As much as all parents hate toddler tantrums and do our best to avoid them with all the positive parenting strategies out there, tantrums are inevitable and will show up from time to time.
We've all been there. Toddler is in the store and sees something she wants.
She has to have it...NOW!!
We set our boundary of "no" and then hold it despite the mounting tears welling up behind your toddlers eyes. A wail escapes.
It's happening! A meltdown. In the middle of the store.
Before it starts to escalate to defcon 5, what do you do?
Try this positive parenting hack that will almost guarantee to calm a toddler tantrum in under 2 minutes.
Validate the Magnitude
Parents, you are going to do your best to remain calm despite the stares you might be getting from strangers. I highly suggest you close your eyes and take four deep breaths.
You are going to validate the magnitude of your toddler's tantrums. Your toddler is having BIG feelings right now, and we, as parents, want to recognize that.
I first heard of this from Dr. Becky at Good Inside.
First, you want to OK the feeling.
"You're feeling sad, angry, frustrated because you want the doll you saw. It's okay to feel sad, angry, frustrated."
Then, you are going to hold your boundary.
"But I said you can't have a new toy today. I'm sorry that makes you sad."
Now, you are going to VALIDATE the MAGNITUDE
"How sad are you right now? Are you this sad? [Hold hands close to your body like you are measuring something] Are you this sad? [Continue to stretch your hands wider] Wow! You are this sad? [Stretch your hands really wide] That's really sad!"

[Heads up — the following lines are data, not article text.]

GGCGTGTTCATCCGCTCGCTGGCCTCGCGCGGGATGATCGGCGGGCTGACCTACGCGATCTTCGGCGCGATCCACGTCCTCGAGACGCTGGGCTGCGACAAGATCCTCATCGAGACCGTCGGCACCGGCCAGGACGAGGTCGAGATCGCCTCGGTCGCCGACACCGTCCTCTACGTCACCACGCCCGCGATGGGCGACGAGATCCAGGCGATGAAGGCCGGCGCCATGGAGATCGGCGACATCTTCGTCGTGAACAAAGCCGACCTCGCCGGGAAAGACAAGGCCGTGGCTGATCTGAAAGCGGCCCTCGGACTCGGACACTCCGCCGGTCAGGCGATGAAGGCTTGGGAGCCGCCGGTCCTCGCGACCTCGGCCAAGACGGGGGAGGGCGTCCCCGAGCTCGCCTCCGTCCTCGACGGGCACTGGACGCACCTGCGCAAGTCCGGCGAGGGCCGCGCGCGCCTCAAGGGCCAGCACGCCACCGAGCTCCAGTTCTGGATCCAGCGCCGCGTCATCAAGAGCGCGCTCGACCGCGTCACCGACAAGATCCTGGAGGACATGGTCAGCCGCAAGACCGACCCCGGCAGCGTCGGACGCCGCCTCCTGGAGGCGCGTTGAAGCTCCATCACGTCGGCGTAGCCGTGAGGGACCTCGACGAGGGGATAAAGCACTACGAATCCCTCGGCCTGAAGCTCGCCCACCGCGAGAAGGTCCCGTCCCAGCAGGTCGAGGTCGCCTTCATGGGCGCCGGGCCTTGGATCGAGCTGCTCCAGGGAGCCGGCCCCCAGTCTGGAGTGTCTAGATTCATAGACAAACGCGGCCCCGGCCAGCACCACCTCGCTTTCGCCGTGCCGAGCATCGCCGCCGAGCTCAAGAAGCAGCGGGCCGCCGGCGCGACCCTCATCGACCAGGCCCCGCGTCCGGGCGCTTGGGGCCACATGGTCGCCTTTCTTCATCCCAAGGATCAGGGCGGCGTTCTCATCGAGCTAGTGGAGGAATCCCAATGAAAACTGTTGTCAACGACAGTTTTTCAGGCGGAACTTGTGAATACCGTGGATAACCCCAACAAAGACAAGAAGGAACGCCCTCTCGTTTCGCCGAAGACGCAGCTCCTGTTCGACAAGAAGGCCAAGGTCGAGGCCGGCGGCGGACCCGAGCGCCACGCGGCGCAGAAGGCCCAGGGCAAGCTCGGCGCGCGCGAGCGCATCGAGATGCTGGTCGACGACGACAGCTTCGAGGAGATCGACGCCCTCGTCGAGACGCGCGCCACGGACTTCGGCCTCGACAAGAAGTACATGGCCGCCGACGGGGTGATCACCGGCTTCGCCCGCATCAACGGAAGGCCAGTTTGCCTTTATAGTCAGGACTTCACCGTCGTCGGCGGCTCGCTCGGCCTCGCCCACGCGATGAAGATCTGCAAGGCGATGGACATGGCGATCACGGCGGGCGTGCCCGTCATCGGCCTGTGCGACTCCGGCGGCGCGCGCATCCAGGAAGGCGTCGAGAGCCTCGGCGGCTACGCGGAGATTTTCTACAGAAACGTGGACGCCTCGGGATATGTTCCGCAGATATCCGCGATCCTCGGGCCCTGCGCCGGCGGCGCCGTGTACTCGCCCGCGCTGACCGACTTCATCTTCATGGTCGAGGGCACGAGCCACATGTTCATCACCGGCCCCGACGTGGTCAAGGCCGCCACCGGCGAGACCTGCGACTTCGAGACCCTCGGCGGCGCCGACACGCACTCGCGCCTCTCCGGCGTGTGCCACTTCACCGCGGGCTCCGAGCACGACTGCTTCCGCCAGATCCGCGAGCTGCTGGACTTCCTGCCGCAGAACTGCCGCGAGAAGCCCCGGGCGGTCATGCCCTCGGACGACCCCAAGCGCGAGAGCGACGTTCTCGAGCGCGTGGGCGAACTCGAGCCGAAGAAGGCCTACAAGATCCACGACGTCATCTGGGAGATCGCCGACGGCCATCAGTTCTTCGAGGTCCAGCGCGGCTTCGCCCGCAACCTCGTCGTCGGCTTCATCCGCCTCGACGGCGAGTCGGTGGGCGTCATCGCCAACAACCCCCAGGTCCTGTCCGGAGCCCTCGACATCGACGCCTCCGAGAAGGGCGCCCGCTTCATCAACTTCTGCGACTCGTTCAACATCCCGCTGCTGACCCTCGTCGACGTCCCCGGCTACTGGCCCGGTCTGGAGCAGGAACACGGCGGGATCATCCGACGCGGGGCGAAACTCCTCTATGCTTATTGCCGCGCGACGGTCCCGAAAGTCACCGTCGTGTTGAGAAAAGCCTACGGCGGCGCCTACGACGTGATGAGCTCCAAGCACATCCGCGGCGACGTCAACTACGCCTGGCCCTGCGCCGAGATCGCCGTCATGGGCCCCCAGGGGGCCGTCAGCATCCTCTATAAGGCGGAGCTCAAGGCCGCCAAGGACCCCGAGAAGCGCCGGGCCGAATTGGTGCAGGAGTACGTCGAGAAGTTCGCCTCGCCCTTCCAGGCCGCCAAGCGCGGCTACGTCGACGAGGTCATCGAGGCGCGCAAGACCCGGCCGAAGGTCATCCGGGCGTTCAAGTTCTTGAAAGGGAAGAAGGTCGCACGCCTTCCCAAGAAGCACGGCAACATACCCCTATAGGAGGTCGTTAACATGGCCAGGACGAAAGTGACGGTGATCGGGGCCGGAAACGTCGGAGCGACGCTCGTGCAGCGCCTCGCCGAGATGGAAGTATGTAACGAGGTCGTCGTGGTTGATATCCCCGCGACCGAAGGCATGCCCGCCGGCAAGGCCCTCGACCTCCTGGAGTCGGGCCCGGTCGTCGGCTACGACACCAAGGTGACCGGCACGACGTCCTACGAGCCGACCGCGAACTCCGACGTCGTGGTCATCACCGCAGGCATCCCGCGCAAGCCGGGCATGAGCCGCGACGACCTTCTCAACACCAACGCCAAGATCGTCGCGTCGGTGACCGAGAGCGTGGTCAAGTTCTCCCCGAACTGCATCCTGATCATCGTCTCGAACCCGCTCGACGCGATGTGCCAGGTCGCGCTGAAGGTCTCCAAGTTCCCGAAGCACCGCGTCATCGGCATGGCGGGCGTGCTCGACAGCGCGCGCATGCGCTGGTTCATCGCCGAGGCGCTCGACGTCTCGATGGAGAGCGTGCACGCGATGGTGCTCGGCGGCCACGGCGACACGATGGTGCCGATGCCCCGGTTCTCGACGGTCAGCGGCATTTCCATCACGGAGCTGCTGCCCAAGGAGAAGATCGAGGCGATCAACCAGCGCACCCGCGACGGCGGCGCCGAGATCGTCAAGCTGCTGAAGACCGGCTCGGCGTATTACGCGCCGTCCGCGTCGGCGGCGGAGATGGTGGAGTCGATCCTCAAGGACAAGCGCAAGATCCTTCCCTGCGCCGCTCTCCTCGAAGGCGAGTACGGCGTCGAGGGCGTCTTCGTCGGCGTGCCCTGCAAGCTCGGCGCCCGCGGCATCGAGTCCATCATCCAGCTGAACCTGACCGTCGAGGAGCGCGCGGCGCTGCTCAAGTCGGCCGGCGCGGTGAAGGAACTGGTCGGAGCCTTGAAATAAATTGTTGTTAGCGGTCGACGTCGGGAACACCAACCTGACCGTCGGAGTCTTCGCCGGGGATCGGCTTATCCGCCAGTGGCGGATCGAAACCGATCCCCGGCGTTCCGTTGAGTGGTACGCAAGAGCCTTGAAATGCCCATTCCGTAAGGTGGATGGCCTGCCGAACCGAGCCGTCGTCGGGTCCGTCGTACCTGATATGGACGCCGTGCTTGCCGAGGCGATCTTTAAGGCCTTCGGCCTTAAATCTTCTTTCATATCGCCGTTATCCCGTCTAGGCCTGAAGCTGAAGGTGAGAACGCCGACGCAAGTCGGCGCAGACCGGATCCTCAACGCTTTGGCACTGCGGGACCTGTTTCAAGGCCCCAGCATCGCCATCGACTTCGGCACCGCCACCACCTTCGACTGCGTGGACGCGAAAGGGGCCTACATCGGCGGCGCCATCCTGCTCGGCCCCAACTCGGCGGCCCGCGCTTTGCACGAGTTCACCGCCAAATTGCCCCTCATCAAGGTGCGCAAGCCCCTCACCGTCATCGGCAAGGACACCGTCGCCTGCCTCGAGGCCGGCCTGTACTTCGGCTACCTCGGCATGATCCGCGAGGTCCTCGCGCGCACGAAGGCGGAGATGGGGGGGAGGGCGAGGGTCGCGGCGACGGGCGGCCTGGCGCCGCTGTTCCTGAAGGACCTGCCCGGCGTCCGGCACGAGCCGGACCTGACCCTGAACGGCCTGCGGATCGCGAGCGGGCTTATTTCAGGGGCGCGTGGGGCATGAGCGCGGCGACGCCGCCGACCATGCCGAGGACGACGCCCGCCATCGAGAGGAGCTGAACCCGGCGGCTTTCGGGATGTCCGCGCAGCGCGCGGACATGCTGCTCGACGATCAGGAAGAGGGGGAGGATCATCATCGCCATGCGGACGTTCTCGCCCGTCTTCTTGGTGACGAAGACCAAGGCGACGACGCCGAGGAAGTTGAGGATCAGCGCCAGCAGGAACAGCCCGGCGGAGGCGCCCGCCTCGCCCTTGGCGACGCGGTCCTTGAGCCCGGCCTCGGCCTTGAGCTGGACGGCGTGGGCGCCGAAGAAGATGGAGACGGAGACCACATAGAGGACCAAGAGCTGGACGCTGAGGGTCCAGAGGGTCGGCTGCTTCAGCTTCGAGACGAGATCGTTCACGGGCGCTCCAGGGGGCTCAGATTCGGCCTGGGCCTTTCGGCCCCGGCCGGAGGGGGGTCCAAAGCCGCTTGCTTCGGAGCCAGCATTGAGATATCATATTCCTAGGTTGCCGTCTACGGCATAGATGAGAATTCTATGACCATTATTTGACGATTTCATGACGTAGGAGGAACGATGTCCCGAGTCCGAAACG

Another way to frame it that works well with my toddler is to pick two points and gradually stretch those points to be farther and farther apart.
"Are you as sad from the tippy tip of your head down to your itty bitty toe? Are you that sad? Or are you as sad as the top of the ceiling all the way down to the floor? Are you that sad? Wow! Or are you as sad from the top of the tree where the birds are all the way down to the dirt with the worms? Are you that sad? Are you as sad from way out to the sun all the way back to earth? That sad? That's really sad!
Usually after one or two distances, my son's tears subside as he looks at me in curiosity. He's processing his level of sadness. And before long, his tantrum is over.
Why it Works?
By validating the magnitude, we are letting our toddlers know that we are taking their feelings seriously and telling them that what they are experiencing is a big deal.
Our kids feel heard.
Another thing, according to Dr. Becky, is that we are taking something abstract (the feeling) and making it concerte which is less confusing to toddlers. That's why I also like to use sign language when teaching my toddler about his feeling or in the middle of his tantrum.
Our toddlers feel seen and understood, so...
They start to calm down.
And you can carry on in peace with a whole room full of parents impressed by you.